Iran’s Supreme Leader Ayatollah Ali Khamenei visits the Iranian centrifuges in Tehran, Iran on 11 June 2023. Source: Office of the Iranian Supreme Leader/WANA (West Asia News Agency) - Photo: 2023

Are Nuclear Talks with Iran Underway Again?

By Kelsey Davenport

The author is Director for Nonproliferation Policy at the Arms Control Association (ACA). The following text was published in their P4+1 and Iran Nuclear Deal Alert news digest for June 2023.

WASHINGTON, DC, 15 June 2023 (IDN) — Recent comments from U.S. and Iranian officials suggest that the space for negotiations over Iran’s nuclear program may be opening back up after talks broke down in August, but the two sides denied recent reports that an interim nuclear deal is on the table.

Iranian Foreign Ministry spokesperson Nasser Kanaani confirmed a June 9 Axios report that the United States and Iran held indirect talks in Oman in May. Kanaani told reporters that Iran conveyed messages to the United States regarding the lifting of sanctions. He also said Tehran remains focused on restoring the 2015 nuclear deal, known as the Joint Comprehensive Plan of Action (JCPOA), and is not discussing interim arrangements.

State Department spokesperson Vedant Patel also dismissed reports of an interim deal, saying June 9 that such an agreement is “not on the agenda.” The agreement to restore the JCPOA under discussion in August, which Iran prefers, is also off the table for the United States given Iran’s nuclear advances and heightened antipathy toward Tehran for its support for Russia’s war in Ukraine and brutal crackdown on domestic protesters.

However, a senior U.S. official told The Diplomatic June 12 that the Biden administration has made clear to Iran that the United States is “interested in a de-escalatory path” and wants to see if Iran is “prepared to do that.” If Tehran is willing to take steps that demonstrate an openness to “change the current trajectory” that could “open up different possibilities,” the official said.

The Biden administration has also communicated to Iran that certain actions “could lead us to a very dangerous spot,” likely referring to U.S. redlines regarding Iran’s advancing nuclear program, the official said.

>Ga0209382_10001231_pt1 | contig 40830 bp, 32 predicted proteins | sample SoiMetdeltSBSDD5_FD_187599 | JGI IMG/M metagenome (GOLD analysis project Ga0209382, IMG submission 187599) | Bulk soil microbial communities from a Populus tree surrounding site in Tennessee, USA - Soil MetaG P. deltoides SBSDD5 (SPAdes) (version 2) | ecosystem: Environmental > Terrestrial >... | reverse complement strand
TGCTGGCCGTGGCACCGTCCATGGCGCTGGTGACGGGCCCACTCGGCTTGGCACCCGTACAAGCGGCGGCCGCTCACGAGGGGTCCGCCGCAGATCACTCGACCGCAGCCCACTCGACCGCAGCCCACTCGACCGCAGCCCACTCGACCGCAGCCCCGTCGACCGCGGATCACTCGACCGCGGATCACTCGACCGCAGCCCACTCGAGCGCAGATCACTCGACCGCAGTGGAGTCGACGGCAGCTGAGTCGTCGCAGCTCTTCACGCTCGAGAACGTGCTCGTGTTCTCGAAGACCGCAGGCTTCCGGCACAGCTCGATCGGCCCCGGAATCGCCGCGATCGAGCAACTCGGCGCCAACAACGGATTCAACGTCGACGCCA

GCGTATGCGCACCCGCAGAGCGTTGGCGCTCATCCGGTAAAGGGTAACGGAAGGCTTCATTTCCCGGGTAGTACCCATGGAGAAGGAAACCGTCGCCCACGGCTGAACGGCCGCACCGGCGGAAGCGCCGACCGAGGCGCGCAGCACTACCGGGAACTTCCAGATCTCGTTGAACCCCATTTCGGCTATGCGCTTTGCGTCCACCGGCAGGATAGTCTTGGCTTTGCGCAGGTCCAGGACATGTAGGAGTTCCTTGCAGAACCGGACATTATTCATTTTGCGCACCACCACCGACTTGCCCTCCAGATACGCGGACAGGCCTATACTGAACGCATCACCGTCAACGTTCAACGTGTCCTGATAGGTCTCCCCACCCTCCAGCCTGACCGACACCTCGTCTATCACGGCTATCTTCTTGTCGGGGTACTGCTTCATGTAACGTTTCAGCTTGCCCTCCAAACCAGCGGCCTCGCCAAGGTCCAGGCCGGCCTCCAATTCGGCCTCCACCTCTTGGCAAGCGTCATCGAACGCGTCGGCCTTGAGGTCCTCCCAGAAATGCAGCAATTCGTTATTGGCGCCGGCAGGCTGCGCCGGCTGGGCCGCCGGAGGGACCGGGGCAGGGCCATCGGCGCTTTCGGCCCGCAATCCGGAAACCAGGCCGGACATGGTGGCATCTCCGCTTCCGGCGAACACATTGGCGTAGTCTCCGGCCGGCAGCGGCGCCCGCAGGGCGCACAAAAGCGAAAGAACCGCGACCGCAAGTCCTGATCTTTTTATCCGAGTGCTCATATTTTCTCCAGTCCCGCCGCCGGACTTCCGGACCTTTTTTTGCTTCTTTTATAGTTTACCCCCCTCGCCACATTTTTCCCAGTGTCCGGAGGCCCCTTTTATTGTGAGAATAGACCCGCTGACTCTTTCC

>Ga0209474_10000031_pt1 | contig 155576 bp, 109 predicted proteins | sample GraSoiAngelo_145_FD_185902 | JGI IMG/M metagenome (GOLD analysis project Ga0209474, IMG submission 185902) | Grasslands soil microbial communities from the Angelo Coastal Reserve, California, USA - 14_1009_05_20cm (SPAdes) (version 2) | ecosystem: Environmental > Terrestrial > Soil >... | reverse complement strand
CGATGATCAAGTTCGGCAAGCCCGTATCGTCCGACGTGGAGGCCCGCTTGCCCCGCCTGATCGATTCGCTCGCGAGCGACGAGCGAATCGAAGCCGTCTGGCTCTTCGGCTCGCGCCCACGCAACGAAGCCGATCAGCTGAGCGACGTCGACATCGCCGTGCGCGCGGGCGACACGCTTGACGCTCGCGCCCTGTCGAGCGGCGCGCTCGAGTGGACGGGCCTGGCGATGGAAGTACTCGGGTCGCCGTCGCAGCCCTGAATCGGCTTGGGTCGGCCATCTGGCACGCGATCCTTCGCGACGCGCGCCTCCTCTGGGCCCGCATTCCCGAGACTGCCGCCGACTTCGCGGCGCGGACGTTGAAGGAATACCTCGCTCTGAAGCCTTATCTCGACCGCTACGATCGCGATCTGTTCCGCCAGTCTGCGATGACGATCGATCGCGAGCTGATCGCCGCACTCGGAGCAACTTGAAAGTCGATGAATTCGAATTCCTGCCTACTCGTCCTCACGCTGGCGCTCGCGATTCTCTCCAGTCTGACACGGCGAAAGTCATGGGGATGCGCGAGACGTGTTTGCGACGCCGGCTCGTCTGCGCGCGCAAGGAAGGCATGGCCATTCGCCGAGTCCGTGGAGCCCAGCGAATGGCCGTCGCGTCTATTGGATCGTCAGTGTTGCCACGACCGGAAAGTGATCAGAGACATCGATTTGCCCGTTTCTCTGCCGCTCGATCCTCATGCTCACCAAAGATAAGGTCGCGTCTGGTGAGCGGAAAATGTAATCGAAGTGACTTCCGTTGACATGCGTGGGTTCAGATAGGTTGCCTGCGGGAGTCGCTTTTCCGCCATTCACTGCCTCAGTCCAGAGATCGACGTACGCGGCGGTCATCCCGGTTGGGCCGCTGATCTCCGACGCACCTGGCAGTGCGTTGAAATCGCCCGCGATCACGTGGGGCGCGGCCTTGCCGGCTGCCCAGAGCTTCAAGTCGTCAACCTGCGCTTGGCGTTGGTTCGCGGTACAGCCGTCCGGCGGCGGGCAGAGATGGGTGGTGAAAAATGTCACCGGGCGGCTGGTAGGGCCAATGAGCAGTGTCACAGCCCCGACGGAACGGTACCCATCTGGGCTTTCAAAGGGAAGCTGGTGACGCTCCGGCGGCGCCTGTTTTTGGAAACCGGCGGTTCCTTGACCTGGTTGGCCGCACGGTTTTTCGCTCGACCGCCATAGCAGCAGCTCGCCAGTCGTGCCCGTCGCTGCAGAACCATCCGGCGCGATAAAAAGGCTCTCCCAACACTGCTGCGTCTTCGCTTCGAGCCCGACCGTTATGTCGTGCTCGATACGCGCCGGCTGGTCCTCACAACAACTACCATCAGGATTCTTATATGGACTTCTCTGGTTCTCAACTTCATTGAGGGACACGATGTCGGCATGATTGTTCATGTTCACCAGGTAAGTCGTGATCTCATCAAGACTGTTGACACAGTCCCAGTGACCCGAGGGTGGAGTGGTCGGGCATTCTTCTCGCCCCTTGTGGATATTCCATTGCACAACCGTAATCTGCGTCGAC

While Iranian officials continue to emphasize that Tehran’s focus is on restoring the JCPOA, recent comments from the country’s Supreme Leader, Ayatollah Ali Khamenei, suggest that other diplomatic approaches may be possible.

In a rare visit to the Atomic Energy Organization of Iran (AEOI) June 11, Khamenei said that signing “agreements in some areas” is “not a problem” so long as the country’s nuclear infrastructure remains intact and the agreements respect a December 2020 nuclear law. The law lays out certain requirements for the AEOI to advance Iran’s nuclear program absent sanctions relief.

It is not clear what Khamenei means by saying Iran’s “nuclear infrastructure must not be changed.” Since Iran began violating the JCPOA in response to the U.S. withdrawal from the deal and reimposition of sanctions, Iran significantly expanded its nuclear program. During negotiations on the JPCOA, the Iranian team pressed to retain all of Iran’s nuclear facilities but was open to repurposing certain sites and agreed to dismantle the majority of the country’s centrifuges. The JCPOA, for instance, required Iran to convert the Fordow enrichment plant to a nuclear research facility focused on producing isotopes.

Khamenei reiterated in the June 11 statement that Iran has no interest in pursuing nuclear weapons and that the country’s “Islamic principles” prohibit it. He suggested that the West is focused on stopping Iran’s nuclear program to prevent the country from making “scientific progress.” He said that “if Iran wanted to build nuclear weapons, we would have done so” and the West would not have been able to stop it.

He also recommended that the AEOI maintain “cooperation and communication” with the IAEA “within the framework of the safeguards agreement.” Iran, however, has dragged out an IAEA investigation into past nuclear activities that should have been declared to the agency and still has not provided technically credible answers for the presence of uranium at two of the four sites under investigation. Iran also has current safeguards issues that must be addressed. The IAEA noted in its May 31 report that Tehran has not yet clarified a material accountancy discrepancy related to Iran’s work with uranium metal.

The day after Khamenei’s remarks, Iran’s lead negotiator Ali Baqeri-Khani met with political directors from the E3 countries (France, Germany, and the United Kingdom) in Abu Dhabi to discuss several issues, including the nuclear program. A similar meeting took place in Oslo in March.

The Wall Street Journal reported June 14 that Baqeri-Khani also engaged in proximity talks with the United States in Oman in March and discussed the nuclear program. The United States and the E3 are looking for Iran to take steps such as halting accumulation of uranium enriched to 60 percent and the installation of additional advanced centrifuges to deescalate, according to The Wall Street Joural report. Iran seeks the unfreezing of assets held abroad due to U.S. sanctions. [IDN-InDepthNews]

Photo: Iran’s Supreme Leader Ayatollah Ali Khamenei visits the Iranian centrifuges in Tehran, Iran on 11 June 2023. Source: Office of the Iranian Supreme Leader/WANA (West Asia News Agency)

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